Spock is the one who ends up gravely injured in this timeline. Old Pike informs the younger Pike that he has looked at multiple versions of the timeline, and every version where Pike avoided his own accident resulted in a future where Spock faced devastation instead. And Spock is the one whose future must be assured. Beyond averting a Romulan war, Spock has "galaxy-saving stuff" to do. Of course, this we know. Indeed, knowing is why it resonates. But watching Pike learn the lesson is worthwhile.
Ultimately, Pike realizes the future cannot be fixed simply by moving events around. Paying the price is his duty to set the future right. From a story perspective, this is probably the best way to deal with the fact that the character is in the unique position of knowing his future, and without having the idea that he can change it necessarily hanging over the entire series.
By the end, Pike can live with it. It's not easy, but he can accept it as the way it must be. Which means he must do the same for the fate of the others who were present at the accident, and not interfere with their destinies either. "A Quality of Mercy" commits to the time-travel idea Trek often hints at — about not altering what the future "should" be — and puts its central character in the position where he must have the courage of his convictions because doing what "should" be done means he will be among those paying the price.
Some stray closing thoughts:
- In this version of the future, La'an serves aboard the Farragut (until it's destroyed, that is).
- Scotty is heard on the comm system but not seen, such that the producers don't have to commit to casting him yet.
- In the future, we learn Una was sentenced to a penal colony for her illegal genetic enhancements. This sets up a final scene that feels especially tacked onto the end of the episode merely to set up a hook for next season regarding Una's fate: She's arrested for violation of genetic enhancement laws — by Pike's previous friend-with-benefits, no less. This episode definitely didn't need this, but, hey, whatever.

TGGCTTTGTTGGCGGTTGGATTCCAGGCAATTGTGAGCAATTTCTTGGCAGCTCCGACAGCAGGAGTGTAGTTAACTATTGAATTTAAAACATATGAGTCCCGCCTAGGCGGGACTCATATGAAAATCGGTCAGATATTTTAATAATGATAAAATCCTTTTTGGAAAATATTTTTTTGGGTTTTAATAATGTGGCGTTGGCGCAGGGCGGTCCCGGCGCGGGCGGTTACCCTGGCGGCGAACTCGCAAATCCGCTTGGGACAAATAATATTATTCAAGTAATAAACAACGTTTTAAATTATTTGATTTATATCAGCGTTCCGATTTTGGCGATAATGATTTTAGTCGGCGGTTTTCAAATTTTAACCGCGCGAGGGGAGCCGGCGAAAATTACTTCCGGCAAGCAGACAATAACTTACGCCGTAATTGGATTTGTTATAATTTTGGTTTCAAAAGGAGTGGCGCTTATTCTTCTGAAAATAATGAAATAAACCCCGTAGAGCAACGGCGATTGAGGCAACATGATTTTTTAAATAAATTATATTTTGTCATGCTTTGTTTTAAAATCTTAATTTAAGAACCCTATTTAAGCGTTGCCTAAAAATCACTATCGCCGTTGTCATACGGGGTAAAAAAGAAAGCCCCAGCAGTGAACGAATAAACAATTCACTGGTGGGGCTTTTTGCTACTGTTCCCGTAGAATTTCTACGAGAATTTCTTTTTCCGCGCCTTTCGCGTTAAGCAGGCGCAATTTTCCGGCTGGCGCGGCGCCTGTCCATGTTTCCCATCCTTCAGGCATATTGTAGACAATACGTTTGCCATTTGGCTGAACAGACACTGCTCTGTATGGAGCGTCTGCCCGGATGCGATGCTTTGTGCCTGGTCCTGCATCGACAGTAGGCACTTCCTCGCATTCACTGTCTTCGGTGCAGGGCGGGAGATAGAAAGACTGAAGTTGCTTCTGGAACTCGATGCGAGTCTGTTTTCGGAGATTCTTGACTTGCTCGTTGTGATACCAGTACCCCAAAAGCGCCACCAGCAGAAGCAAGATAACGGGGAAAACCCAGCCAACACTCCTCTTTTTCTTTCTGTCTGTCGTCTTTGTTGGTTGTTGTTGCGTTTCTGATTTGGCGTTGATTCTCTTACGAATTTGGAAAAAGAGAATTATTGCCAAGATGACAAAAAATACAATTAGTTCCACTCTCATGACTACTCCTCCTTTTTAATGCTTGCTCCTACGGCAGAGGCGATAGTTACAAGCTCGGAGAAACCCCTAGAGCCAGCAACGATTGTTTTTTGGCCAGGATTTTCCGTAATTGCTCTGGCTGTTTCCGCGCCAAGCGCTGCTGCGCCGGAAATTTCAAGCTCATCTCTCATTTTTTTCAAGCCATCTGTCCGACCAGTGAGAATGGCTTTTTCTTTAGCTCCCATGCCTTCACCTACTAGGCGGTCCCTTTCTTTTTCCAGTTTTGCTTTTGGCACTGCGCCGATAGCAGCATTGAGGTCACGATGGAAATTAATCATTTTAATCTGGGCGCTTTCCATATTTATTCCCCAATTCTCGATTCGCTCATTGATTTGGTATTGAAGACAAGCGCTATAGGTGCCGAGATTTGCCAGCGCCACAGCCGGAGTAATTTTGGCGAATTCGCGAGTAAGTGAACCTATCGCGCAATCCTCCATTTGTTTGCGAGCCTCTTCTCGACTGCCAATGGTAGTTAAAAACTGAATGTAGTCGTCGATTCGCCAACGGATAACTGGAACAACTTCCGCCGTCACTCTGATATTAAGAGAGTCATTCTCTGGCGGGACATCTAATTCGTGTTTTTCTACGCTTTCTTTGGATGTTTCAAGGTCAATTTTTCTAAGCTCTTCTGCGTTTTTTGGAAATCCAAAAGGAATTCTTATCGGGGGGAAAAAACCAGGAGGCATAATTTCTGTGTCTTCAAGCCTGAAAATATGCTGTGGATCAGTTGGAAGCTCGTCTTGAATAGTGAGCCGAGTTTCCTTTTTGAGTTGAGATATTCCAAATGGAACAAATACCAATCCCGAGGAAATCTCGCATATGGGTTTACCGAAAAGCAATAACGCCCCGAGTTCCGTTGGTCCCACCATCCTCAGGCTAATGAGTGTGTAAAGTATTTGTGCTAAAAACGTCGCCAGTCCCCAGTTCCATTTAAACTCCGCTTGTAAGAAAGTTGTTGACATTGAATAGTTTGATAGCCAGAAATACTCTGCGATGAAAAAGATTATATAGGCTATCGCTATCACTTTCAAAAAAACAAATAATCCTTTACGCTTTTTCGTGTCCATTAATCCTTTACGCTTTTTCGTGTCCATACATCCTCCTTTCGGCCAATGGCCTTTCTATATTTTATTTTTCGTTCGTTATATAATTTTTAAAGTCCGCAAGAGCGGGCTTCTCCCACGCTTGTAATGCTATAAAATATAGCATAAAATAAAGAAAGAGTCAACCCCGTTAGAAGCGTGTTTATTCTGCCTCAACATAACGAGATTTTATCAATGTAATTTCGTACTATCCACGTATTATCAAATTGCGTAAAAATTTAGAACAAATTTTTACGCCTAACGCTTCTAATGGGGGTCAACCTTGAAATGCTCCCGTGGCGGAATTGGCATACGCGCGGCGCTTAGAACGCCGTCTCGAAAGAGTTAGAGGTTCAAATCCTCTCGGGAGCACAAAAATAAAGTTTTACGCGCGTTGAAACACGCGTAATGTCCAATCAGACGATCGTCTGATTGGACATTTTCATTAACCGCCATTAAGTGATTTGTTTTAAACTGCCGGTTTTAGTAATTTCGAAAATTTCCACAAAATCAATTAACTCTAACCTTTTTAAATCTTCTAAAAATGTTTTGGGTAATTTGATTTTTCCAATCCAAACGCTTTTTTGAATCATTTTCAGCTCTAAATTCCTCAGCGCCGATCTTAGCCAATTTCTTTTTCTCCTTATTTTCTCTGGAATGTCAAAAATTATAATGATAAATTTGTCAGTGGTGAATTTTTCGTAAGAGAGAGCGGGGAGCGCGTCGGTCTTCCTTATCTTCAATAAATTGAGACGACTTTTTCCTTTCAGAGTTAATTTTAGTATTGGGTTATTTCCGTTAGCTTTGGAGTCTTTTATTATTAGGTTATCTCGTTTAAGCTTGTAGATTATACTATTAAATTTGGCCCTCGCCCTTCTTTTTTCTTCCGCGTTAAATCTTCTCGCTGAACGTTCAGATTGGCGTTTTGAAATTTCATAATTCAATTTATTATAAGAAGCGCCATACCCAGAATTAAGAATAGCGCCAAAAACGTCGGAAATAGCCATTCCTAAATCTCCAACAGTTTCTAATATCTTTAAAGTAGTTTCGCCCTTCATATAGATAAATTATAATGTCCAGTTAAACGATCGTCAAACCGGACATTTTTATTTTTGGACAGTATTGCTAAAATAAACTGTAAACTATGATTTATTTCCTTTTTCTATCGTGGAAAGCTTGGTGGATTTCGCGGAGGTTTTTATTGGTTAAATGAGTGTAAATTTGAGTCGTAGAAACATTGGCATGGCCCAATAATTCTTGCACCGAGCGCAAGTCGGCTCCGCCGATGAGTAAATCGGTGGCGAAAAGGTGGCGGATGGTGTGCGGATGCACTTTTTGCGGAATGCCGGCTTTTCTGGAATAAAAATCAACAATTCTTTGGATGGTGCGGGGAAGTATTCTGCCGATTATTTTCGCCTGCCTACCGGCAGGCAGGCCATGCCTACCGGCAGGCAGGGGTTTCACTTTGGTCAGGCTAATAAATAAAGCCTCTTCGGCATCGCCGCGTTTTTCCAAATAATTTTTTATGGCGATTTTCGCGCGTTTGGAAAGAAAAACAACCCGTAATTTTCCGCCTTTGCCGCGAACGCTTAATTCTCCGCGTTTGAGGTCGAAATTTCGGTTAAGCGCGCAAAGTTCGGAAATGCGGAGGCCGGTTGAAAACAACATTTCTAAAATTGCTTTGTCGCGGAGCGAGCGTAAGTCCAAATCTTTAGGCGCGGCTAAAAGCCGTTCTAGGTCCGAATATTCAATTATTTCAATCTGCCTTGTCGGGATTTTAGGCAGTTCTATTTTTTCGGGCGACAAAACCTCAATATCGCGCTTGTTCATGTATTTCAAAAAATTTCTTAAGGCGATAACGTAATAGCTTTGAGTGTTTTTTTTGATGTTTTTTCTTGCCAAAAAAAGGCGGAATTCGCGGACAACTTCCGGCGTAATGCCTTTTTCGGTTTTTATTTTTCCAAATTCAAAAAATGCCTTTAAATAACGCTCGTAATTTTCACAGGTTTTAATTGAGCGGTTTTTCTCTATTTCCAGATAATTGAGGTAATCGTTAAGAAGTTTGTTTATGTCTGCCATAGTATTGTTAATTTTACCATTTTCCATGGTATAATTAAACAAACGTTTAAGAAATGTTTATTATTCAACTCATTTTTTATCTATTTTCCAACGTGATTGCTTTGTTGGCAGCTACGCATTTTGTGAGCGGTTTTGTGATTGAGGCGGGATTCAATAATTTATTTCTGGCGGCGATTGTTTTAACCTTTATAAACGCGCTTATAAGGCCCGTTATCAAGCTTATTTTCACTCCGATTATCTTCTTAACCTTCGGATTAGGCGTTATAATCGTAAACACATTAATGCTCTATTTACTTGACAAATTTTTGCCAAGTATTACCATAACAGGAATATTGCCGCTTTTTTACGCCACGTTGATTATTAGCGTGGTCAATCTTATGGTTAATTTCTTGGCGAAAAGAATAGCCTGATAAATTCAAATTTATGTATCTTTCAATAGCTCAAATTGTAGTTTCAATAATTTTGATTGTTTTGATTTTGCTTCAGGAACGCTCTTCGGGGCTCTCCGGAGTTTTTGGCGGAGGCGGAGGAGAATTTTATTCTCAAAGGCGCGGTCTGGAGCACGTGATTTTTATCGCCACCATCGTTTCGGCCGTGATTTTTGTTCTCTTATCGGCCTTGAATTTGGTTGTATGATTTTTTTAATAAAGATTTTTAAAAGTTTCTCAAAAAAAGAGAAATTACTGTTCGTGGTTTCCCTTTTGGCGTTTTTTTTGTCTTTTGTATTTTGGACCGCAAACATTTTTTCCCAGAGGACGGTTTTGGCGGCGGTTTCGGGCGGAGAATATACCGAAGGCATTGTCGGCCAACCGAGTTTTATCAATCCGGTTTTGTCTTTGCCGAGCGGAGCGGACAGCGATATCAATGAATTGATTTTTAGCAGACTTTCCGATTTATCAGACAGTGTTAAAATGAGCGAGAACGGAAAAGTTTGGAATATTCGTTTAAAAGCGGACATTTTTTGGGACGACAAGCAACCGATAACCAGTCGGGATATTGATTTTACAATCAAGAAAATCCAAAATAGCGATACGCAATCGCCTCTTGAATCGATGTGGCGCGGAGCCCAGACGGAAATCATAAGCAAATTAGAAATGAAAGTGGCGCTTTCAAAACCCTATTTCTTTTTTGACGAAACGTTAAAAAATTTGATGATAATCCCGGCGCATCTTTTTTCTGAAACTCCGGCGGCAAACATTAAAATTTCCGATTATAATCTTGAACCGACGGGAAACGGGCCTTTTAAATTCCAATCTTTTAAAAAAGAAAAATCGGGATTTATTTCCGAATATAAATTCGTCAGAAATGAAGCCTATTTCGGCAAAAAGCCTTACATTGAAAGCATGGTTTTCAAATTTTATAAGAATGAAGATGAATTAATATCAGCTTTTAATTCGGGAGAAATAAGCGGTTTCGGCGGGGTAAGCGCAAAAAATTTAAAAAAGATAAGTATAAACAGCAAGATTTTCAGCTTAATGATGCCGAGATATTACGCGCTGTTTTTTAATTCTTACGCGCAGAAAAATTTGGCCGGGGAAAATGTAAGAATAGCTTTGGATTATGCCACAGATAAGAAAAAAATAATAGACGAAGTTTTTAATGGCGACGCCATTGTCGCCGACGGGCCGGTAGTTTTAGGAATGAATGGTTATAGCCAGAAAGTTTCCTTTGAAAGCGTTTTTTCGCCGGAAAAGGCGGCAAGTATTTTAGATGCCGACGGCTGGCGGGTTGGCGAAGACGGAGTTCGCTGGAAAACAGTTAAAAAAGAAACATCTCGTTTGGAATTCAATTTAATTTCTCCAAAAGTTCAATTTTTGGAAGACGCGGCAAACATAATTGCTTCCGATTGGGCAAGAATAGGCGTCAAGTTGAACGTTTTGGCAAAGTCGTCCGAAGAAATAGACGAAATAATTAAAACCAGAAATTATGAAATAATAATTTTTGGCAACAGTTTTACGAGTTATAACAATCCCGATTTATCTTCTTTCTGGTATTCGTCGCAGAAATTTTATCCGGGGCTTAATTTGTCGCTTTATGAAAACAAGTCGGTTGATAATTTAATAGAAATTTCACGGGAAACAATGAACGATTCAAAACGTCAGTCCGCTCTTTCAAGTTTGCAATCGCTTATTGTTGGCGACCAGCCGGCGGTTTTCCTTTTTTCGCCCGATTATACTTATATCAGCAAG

- Strange New Worlds did not have a perfect first season by any means (the middle stretch with all the lightweight shows didn't really do a ton for me), but by going episodic, the series was able to do more things and suffer far less from the excessive bloat and stalling that the serialized Discovery and Picard seasons have. At the same time, SNW has used continuity to tell stories that are not in complete isolation. I think that's the right balance.
- Crucially, SNW focused on the crew mostly as Starfleet professionals, without having to venture so far into schmaltz and the constant analysis of everyone's feelings like Discovery (and to a lesser degree, Picard) has. Those aspects aren't completely separated from the characters, but nor are they typically made paramount.
- I'll see you over in Lower Decks next week, if you're joining me. Strangely, the last episode of that show also ended with someone being hauled away in handcuffs in a development unrelated to the rest of the episode.
Previous episode: All Those Who Wander